Universal Design is a design process - not a checklist of design solutions or mere compliance with legislation such as the Americans with Disabilities Act (ADA) or the Disability Discrimination Act
Universal Design is a design process - not a checklist of design solutions or mere compliance with legislation such as the Americans with Disabilities Act (ADA) or the Disability Discrimination Act (DDA).
The Seven Principles and Seven Goals of Universal Design serve to orient the entire project – its conceptualization, scope, and specifications – around the observation that human beings occur with a range of abilities.
These ability sets also change over time in individuals.
Compiled by advocates of Universal Design in 1997.
Participants are listed in alphabetical order: Bettye Rose Connell, Mike Jones, Ron Mace, Jim Mueller, Abir Mullick, Elaine Ostroff, Jon Sanford, Ed Steinfeld, Molly Story, Gregg Vanderheiden. The Principles are copyrighted to the Center for Universal Design, School of Design, State University of North Carolina at Raleigh [USA].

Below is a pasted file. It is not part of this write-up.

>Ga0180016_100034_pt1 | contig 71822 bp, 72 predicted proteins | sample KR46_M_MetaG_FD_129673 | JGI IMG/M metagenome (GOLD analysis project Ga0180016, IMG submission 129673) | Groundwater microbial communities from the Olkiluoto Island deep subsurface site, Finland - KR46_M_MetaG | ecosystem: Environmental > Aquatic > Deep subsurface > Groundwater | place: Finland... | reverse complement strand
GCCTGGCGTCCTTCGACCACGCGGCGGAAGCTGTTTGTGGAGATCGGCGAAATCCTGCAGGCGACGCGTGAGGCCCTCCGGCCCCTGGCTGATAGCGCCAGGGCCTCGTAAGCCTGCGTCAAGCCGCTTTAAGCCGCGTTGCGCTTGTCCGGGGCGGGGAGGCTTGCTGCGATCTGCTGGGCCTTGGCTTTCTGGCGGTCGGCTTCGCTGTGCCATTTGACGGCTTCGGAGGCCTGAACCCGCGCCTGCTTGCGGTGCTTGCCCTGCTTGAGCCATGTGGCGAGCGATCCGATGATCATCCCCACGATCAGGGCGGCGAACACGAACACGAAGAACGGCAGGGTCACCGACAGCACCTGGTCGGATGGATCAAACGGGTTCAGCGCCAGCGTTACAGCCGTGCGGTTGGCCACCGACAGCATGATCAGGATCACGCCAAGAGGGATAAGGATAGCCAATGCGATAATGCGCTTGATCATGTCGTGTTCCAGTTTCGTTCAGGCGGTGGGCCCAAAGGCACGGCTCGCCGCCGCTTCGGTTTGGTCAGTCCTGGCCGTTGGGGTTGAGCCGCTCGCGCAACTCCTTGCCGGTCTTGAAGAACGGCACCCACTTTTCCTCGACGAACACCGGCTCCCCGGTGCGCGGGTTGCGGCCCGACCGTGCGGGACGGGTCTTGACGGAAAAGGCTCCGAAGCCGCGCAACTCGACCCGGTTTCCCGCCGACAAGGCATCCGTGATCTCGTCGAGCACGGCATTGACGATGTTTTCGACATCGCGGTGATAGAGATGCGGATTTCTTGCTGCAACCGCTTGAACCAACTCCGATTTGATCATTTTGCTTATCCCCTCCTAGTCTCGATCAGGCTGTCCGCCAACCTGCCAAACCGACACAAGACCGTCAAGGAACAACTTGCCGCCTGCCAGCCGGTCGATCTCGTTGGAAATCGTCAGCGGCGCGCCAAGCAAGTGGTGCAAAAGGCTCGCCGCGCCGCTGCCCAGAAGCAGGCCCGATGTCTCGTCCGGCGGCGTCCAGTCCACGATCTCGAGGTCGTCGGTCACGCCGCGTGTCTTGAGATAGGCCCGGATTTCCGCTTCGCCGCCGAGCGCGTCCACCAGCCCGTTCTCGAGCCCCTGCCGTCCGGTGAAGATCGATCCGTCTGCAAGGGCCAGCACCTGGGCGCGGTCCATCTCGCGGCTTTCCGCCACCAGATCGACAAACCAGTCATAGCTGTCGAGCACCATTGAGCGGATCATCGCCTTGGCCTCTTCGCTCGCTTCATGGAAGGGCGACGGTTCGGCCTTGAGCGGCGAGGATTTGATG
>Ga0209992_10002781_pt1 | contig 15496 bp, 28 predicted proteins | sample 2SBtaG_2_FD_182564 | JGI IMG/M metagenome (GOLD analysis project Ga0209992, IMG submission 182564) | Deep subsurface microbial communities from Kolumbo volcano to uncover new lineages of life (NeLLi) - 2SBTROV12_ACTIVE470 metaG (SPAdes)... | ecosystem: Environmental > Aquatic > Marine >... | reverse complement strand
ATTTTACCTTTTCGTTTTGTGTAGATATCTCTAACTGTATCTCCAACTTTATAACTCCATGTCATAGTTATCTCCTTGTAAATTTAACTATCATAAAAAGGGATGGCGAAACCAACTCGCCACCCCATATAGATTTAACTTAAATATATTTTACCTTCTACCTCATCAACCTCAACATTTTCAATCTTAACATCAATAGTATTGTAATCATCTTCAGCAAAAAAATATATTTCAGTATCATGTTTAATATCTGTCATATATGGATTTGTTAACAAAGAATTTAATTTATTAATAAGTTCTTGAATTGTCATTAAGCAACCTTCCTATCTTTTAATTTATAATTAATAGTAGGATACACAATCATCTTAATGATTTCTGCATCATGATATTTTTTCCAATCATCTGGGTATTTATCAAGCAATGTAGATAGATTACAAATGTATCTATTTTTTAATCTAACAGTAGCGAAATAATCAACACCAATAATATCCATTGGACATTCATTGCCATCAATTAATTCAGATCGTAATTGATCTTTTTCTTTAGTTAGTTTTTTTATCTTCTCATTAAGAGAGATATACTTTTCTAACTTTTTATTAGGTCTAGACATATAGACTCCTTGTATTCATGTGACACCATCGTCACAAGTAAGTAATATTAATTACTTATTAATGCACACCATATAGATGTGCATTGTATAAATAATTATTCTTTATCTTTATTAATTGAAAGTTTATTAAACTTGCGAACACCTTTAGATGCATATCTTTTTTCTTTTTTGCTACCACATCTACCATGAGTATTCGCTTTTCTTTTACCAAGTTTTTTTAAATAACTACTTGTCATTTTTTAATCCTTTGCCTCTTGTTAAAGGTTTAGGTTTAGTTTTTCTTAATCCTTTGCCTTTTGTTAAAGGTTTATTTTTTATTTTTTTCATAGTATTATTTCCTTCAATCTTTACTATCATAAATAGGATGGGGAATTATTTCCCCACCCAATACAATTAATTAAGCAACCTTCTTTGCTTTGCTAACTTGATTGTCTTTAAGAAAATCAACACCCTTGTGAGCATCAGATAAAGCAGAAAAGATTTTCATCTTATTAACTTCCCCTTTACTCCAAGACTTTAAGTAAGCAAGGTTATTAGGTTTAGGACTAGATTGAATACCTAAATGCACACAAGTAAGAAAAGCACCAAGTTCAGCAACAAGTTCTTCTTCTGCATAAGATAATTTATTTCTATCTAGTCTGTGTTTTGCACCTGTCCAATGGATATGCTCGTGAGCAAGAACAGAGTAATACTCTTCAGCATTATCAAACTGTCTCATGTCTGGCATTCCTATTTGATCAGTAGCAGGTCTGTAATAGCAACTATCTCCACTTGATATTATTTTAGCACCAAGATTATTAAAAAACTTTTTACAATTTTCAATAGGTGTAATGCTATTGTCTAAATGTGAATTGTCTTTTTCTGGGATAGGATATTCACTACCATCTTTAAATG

“ While we are aware that one size does not fit all, we are equally aware that without designing for the individual we will miss opportunities and innovations that bring us closer to a universal design solution. Inclusive Design is design for all by designing for every individual... “
“ The practice of universal design means understanding the experience and needs of every individual within a community and then designing to meet not the largest number of those needs, but the full spectrum of need. “